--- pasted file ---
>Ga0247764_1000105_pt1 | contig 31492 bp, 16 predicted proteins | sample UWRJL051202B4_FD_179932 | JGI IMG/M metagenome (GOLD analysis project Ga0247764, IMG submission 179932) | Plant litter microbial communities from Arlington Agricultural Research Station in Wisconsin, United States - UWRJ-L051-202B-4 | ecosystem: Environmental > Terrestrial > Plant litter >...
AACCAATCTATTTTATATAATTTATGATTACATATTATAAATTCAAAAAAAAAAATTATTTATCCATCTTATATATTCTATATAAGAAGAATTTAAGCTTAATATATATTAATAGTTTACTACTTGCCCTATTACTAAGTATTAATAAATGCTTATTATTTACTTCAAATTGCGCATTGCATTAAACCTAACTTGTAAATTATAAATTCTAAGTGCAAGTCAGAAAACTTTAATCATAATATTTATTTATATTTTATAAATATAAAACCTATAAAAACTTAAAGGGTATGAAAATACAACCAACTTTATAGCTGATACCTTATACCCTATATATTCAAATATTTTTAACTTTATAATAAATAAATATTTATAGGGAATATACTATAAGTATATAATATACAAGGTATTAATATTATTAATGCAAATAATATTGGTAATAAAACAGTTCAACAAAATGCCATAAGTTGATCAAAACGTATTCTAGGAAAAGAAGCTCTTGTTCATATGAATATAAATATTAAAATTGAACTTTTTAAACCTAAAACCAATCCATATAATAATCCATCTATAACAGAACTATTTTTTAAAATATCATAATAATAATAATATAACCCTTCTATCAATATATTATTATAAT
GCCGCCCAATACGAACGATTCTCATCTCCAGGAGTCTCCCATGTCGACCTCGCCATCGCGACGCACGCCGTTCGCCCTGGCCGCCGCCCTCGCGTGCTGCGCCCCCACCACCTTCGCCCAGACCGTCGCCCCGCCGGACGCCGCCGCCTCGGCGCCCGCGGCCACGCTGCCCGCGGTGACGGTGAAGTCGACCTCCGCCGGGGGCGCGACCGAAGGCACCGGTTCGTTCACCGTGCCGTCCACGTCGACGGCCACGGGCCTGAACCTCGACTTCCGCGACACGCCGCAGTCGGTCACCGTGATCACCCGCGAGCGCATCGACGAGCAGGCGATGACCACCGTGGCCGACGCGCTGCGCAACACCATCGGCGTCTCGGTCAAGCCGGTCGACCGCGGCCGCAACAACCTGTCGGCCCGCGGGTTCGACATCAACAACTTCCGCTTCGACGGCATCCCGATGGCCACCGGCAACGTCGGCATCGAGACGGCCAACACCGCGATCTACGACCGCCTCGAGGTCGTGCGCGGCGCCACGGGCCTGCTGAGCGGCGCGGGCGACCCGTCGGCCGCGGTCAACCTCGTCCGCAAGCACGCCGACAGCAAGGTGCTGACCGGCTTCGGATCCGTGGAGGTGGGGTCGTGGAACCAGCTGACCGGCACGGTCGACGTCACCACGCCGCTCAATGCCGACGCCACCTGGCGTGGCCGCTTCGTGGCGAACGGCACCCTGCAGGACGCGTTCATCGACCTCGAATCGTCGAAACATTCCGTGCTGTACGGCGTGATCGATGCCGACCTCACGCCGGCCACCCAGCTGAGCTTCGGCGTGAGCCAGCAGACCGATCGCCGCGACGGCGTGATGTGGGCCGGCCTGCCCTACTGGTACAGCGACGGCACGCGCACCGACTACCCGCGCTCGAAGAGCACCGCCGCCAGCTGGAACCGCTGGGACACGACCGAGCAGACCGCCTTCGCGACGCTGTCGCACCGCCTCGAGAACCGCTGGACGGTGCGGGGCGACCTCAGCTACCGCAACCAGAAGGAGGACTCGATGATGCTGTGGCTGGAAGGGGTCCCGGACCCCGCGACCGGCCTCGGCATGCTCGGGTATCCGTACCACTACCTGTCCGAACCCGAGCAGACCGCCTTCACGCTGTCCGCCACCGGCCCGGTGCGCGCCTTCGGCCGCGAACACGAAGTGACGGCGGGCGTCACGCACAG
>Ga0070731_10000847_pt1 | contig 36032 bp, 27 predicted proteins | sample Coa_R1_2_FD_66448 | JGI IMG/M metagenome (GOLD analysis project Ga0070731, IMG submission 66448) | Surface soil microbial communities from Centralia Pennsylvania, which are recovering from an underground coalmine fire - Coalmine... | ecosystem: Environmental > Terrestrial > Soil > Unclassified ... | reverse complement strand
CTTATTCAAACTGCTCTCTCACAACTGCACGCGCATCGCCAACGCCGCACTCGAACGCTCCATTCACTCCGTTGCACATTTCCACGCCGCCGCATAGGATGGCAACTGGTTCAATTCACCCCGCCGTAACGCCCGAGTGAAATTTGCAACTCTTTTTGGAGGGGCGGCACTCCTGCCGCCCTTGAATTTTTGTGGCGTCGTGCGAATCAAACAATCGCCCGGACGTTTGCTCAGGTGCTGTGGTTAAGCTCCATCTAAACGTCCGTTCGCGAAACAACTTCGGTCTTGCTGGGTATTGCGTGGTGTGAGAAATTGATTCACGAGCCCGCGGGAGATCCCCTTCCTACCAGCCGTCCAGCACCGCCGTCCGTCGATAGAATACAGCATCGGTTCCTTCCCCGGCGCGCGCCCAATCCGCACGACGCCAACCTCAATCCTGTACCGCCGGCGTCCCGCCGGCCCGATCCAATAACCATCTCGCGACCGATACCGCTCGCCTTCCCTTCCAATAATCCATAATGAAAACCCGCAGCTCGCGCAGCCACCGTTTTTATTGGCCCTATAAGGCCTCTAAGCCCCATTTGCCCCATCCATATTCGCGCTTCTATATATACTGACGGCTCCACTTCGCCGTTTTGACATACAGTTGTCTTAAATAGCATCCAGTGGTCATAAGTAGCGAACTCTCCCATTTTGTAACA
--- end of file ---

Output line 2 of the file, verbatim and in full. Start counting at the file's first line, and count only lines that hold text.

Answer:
AACCAATCTATTTTATATAATTTATGATTACATATTATAAATTCAAAAAAAAAAATTATTTATCCATCTTATATATTCTATATAAGAAGAATTTAAGCTTAATATATATTAATAGTTTACTACTTGCCCTATTACTAAGTATTAATAAATGCTTATTATTTACTTCAAATTGCGCATTGCATTAAACCTAACTTGTAAATTATAAATTCTAAGTGCAAGTCAGAAAACTTTAATCATAATATTTATTTATATTTTATAAATATAAAACCTATAAAAACTTAAAGGGTATGAAAATACAACCAACTTTATAGCTGATACCTTATACCCTATATATTCAAATATTTTTAACTTTATAATAAATAAATATTTATAGGGAATATACTATAAGTATATAATATACAAGGTATTAATATTATTAATGCAAATAATATTGGTAATAAAACAGTTCAACAAAATGCCATAAGTTGATCAAAACGTATTCTAGGAAAAGAAGCTCTTGTTCATATGAATATAAATATTAAAATTGAACTTTTTAAACCTAAAACCAATCCATATAATAATCCATCTATAACAGAACTATTTTTTAAAATATCATAATAATAATAATATAACCCTTCTATCAATATATTATTATAAT